Extensive Study Finds Eating Fish Reduces Risk Of Mortality | Men's Health Magazine Australia

New Study Finds This Food Could Help Reduce Mortality Risk By 9 Per Cent

Looking to add a few more years to your life? A new study finds fish could help reduce mortality risk by up to 9 per cent. 

After posing the question: “Does eating fish impact mortality risk, and how does omega-3 fit in”, scientists explored the NIH-AARP Diet and Health Study, the largest health study ever carried out. The research spans 16 years, following the lives of 240,729 men and 180, 580 women. 

Over that time period, participants provided their dietary routine while their health was monitored. Of the original number, 54,320 men and 30,882 women passed away.The research has been published recently in the Journal of Internal Medicine.

Most interestingly, diets higher in fish and long-chain omega-3s decreased total mortality. According to the data, men who ate the most fish saw a 9 per cent lower mortality risk compared to those who ate the least. 

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More specifically, researchers broke down the individual causes of death when comparing men on diets rich with fish and those who ate very little. Scientist noted:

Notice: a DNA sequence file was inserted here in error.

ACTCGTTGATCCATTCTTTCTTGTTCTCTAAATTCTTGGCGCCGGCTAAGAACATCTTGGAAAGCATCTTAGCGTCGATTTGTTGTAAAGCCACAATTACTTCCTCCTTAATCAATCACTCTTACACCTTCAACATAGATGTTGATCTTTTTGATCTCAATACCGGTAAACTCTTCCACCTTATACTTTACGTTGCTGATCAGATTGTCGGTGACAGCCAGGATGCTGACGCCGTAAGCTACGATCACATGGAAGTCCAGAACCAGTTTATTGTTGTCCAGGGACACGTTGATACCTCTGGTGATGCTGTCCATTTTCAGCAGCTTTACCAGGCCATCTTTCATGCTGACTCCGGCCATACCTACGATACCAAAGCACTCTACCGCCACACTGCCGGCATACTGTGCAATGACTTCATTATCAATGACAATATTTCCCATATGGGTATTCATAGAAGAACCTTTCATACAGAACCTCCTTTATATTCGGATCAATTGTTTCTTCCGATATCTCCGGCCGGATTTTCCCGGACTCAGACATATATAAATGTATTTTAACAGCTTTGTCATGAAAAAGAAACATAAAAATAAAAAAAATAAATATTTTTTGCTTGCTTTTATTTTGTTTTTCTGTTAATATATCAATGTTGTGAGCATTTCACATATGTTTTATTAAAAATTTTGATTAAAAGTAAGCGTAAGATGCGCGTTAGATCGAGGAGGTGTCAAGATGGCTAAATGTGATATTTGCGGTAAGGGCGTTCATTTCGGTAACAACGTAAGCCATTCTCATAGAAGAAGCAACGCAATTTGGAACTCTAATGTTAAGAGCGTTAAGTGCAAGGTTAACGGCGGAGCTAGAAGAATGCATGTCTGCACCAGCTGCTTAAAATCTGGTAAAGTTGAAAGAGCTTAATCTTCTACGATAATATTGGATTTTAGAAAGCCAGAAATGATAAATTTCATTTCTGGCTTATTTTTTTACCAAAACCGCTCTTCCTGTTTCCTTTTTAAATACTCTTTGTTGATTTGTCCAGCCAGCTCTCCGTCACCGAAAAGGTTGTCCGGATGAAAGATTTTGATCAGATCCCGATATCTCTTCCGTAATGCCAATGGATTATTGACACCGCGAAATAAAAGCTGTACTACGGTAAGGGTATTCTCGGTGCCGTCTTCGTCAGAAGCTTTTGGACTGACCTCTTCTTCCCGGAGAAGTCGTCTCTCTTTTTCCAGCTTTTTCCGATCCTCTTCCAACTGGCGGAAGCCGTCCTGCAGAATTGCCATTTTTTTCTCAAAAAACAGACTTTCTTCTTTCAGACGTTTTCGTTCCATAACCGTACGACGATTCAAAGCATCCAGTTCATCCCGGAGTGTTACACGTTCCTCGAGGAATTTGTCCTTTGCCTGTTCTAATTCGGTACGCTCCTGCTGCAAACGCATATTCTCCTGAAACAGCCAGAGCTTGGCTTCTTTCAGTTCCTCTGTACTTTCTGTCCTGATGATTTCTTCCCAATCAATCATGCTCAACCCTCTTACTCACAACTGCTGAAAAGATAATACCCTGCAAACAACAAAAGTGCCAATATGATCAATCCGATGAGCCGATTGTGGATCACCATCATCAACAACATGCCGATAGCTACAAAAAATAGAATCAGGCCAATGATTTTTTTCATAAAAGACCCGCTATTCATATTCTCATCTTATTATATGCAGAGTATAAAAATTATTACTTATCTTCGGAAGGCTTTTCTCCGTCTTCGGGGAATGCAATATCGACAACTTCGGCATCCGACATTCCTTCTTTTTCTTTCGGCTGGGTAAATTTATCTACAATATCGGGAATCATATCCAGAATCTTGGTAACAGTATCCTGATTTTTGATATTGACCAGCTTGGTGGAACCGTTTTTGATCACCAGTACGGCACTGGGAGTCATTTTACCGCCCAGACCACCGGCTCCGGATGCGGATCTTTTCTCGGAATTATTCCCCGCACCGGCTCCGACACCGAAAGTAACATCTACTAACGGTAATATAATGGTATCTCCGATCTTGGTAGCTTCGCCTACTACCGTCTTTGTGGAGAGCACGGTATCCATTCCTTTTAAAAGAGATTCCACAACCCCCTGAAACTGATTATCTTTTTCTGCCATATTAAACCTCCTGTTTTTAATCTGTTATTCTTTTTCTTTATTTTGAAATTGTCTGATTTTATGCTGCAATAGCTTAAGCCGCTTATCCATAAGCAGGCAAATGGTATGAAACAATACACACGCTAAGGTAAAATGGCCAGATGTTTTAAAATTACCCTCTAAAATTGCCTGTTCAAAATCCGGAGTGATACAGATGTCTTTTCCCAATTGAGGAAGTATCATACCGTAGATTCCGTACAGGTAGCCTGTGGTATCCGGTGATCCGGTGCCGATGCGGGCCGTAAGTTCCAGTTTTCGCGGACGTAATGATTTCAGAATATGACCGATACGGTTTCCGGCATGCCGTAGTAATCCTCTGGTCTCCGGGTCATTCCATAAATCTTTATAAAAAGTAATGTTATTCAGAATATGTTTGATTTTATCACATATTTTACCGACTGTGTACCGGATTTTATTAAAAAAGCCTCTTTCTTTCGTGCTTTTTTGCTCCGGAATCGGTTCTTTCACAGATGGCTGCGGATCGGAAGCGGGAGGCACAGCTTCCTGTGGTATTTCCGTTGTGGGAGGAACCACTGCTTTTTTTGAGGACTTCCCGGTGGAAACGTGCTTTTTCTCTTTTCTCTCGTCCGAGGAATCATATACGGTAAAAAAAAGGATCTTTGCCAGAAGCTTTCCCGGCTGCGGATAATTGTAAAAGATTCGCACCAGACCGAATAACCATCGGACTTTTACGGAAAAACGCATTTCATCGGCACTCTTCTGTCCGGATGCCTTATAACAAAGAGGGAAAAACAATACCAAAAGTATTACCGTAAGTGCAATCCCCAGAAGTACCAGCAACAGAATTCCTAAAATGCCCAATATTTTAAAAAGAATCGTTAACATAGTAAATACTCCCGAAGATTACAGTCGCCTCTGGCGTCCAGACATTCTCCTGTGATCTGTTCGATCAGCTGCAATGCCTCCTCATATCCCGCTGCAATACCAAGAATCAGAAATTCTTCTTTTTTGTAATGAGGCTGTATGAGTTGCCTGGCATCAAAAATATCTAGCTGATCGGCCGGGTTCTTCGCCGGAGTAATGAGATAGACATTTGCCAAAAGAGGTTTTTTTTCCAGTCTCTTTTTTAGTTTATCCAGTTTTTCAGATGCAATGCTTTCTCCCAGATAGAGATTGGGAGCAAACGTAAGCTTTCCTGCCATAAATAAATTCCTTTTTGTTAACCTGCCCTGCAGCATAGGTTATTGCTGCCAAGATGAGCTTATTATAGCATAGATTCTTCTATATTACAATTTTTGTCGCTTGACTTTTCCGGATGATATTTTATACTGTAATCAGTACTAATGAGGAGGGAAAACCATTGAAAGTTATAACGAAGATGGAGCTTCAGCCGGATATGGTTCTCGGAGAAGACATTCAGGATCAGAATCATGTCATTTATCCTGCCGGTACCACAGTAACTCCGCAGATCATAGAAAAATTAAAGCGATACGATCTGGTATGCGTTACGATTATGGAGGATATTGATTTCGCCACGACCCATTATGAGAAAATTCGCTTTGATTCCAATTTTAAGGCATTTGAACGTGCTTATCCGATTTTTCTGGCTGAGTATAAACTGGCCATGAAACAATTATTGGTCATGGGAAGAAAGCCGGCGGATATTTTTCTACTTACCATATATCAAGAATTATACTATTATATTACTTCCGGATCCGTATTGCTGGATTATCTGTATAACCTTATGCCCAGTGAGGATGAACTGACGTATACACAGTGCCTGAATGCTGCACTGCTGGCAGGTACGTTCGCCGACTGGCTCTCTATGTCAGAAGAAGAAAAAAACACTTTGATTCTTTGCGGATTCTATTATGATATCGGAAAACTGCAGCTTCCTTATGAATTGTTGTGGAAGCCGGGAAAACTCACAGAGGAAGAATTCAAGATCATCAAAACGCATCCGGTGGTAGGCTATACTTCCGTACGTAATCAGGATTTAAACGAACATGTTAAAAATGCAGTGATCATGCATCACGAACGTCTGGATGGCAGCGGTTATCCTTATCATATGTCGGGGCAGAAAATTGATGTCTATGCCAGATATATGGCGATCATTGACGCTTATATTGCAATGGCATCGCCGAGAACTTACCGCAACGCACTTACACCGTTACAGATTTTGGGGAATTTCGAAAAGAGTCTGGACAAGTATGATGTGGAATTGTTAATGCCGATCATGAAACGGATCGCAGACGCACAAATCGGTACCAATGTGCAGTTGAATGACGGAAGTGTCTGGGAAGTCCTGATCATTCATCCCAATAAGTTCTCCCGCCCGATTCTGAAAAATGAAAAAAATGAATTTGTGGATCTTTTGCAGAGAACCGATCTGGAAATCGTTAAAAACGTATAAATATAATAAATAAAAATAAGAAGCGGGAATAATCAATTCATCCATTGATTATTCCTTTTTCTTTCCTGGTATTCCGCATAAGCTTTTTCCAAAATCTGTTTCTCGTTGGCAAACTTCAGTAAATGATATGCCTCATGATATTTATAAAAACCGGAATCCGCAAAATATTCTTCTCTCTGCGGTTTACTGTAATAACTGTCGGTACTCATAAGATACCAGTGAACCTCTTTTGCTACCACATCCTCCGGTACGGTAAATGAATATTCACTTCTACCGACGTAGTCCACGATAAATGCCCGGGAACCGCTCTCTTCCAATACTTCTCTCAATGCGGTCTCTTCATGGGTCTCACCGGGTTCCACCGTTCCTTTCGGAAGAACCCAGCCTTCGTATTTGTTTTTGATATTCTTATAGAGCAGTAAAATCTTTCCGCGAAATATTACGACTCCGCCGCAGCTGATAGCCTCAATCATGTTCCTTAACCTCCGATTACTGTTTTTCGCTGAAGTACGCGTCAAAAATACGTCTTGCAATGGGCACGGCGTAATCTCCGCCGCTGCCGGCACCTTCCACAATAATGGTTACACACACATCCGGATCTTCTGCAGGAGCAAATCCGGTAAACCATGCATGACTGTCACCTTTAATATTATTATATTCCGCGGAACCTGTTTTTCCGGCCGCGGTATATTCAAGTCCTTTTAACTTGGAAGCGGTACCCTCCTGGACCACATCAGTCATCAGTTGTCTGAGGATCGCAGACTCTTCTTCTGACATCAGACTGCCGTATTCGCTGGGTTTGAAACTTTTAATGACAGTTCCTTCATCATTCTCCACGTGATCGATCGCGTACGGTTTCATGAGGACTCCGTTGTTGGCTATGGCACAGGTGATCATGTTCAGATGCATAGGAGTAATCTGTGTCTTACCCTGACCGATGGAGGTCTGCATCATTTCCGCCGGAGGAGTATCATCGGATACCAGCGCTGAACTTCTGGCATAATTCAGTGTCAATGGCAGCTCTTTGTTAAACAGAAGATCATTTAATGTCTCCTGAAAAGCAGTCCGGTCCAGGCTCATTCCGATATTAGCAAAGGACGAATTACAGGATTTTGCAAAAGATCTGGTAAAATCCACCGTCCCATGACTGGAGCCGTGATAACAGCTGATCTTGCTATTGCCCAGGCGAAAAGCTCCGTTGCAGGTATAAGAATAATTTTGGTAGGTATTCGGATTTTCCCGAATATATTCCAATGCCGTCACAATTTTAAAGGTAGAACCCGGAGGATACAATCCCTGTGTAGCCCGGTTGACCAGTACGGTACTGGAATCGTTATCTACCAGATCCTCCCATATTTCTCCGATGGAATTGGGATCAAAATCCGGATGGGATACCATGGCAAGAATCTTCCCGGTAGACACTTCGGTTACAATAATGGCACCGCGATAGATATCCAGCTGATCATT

– 10 per cent less from cardiovascular disease 

– 6 per cent less from cancer

– 20 per cent less from respiratory disease

– 37 per cent less from chronic liver disease 

Further, men and women who consumed the most omega-3 saw a 15 and 18 per cent reduction of cardiovascular mortality, respectively. 

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In men, fried fish did not impact mortality rates. However, in women, fried fish not only negated the benefits of fish but also increased the risk of cardiovascular mortality, respiratory disease mortality, and overall mortality.
Fried fish creates extra trans-fatty acids while potentially nullifying the benefits of omega-3s.

Consumption of fish and [omega-3s] was robustly associated with lower mortality from major causes. Our findings support current guidelines for fish consumption while advice on non-frying preparation methods is needed,” note the study authors. 

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Researchers do, however, mention that intakes of fish weren’t as high as previous studies. Although, given the study size, researchers are confident that the findings are solid. Further, results support previous reporting of the overwhelming benefits of fish-based foods. 

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